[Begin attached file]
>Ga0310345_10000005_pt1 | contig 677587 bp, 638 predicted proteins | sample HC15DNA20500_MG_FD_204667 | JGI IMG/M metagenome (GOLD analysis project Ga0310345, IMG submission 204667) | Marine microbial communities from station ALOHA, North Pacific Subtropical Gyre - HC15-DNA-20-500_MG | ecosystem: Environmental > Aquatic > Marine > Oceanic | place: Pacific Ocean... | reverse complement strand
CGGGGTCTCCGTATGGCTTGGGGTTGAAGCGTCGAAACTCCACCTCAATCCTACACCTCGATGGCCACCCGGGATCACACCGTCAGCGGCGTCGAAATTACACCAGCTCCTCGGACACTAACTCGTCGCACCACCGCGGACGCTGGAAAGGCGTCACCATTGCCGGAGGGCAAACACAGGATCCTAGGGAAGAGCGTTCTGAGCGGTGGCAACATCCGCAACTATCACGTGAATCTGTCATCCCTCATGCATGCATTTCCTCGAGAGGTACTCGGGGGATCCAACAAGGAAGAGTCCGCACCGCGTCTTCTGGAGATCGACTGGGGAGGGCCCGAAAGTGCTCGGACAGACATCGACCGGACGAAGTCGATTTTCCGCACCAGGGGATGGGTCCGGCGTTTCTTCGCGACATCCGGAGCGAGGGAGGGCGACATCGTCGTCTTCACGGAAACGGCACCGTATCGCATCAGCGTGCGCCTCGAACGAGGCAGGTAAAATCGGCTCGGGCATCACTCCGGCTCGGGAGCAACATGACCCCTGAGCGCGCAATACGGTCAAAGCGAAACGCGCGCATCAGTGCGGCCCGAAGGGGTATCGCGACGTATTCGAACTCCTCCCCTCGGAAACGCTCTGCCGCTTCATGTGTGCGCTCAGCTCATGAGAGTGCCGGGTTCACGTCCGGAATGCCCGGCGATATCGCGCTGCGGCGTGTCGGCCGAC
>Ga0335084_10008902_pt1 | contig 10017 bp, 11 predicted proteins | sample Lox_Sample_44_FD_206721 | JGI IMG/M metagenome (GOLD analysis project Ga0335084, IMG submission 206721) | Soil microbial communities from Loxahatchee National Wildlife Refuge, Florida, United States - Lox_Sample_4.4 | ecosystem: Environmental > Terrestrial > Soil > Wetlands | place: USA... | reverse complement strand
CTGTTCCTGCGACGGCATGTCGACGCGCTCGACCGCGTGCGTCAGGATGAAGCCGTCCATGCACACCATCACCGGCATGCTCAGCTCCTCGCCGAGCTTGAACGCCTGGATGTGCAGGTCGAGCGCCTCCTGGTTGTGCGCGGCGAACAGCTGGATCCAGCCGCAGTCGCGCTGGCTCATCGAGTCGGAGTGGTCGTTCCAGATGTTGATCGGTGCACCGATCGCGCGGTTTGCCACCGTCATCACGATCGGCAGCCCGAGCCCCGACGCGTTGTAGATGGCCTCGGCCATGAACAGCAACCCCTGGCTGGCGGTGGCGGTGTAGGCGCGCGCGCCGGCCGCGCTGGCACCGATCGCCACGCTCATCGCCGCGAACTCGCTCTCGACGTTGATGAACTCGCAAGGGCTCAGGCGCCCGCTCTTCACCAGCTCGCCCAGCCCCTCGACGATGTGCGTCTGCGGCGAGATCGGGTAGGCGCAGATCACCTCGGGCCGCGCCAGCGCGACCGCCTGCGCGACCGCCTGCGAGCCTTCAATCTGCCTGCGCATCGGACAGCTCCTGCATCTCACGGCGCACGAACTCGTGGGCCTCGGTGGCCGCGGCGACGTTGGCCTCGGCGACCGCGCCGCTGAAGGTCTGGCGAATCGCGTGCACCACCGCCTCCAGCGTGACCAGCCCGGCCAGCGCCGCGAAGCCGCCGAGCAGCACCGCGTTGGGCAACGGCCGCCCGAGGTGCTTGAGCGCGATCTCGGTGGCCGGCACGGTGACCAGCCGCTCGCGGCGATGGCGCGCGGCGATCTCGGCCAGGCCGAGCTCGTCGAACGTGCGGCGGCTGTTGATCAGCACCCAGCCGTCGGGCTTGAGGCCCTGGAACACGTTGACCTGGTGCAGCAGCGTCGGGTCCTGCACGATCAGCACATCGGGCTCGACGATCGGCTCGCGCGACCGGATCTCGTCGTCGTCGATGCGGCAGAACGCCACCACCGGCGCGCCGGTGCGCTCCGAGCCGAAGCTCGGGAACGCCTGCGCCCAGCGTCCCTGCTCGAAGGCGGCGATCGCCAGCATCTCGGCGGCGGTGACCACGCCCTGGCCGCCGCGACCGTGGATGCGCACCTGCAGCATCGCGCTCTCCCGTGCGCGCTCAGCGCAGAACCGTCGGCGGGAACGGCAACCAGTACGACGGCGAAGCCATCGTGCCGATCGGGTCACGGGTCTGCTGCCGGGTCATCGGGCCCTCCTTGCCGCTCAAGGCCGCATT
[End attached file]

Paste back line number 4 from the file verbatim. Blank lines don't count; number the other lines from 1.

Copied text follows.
CTGTTCCTGCGACGGCATGTCGACGCGCTCGACCGCGTGCGTCAGGATGAAGCCGTCCATGCACACCATCACCGGCATGCTCAGCTCCTCGCCGAGCTTGAACGCCTGGATGTGCAGGTCGAGCGCCTCCTGGTTGTGCGCGGCGAACAGCTGGATCCAGCCGCAGTCGCGCTGGCTCATCGAGTCGGAGTGGTCGTTCCAGATGTTGATCGGTGCACCGATCGCGCGGTTTGCCACCGTCATCACGATCGGCAGCCCGAGCCCCGACGCGTTGTAGATGGCCTCGGCCATGAACAGCAACCCCTGGCTGGCGGTGGCGGTGTAGGCGCGCGCGCCGGCCGCGCTGGCACCGATCGCCACGCTCATCGCCGCGAACTCGCTCTCGACGTTGATGAACTCGCAAGGGCTCAGGCGCCCGCTCTTCACCAGCTCGCCCAGCCCCTCGACGATGTGCGTCTGCGGCGAGATCGGGTAGGCGCAGATCACCTCGGGCCGCGCCAGCGCGACCGCCTGCGCGACCGCCTGCGAGCCTTCAATCTGCCTGCGCATCGGACAGCTCCTGCATCTCACGGCGCACGAACTCGTGGGCCTCGGTGGCCGCGGCGACGTTGGCCTCGGCGACCGCGCCGCTGAAGGTCTGGCGAATCGCGTGCACCACCGCCTCCAGCGTGACCAGCCCGGCCAGCGCCGCGAAGCCGCCGAGCAGCACCGCGTTGGGCAACGGCCGCCCGAGGTGCTTGAGCGCGATCTCGGTGGCCGGCACGGTGACCAGCCGCTCGCGGCGATGGCGCGCGGCGATCTCGGCCAGGCCGAGCTCGTCGAACGTGCGGCGGCTGTTGATCAGCACCCAGCCGTCGGGCTTGAGGCCCTGGAACACGTTGACCTGGTGCAGCAGCGTCGGGTCCTGCACGATCAGCACATCGGGCTCGACGATCGGCTCGCGCGACCGGATCTCGTCGTCGTCGATGCGGCAGAACGCCACCACCGGCGCGCCGGTGCGCTCCGAGCCGAAGCTCGGGAACGCCTGCGCCCAGCGTCCCTGCTCGAAGGCGGCGATCGCCAGCATCTCGGCGGCGGTGACCACGCCCTGGCCGCCGCGACCGTGGATGCGCACCTGCAGCATCGCGCTCTCCCGTGCGCGCTCAGCGCAGAACCGTCGGCGGGAACGGCAACCAGTACGACGGCGAAGCCATCGTGCCGATCGGGTCACGGGTCTGCTGCCGGGTCATCGGGCCCTCCTTGCCGCTCAAGGCCGCATT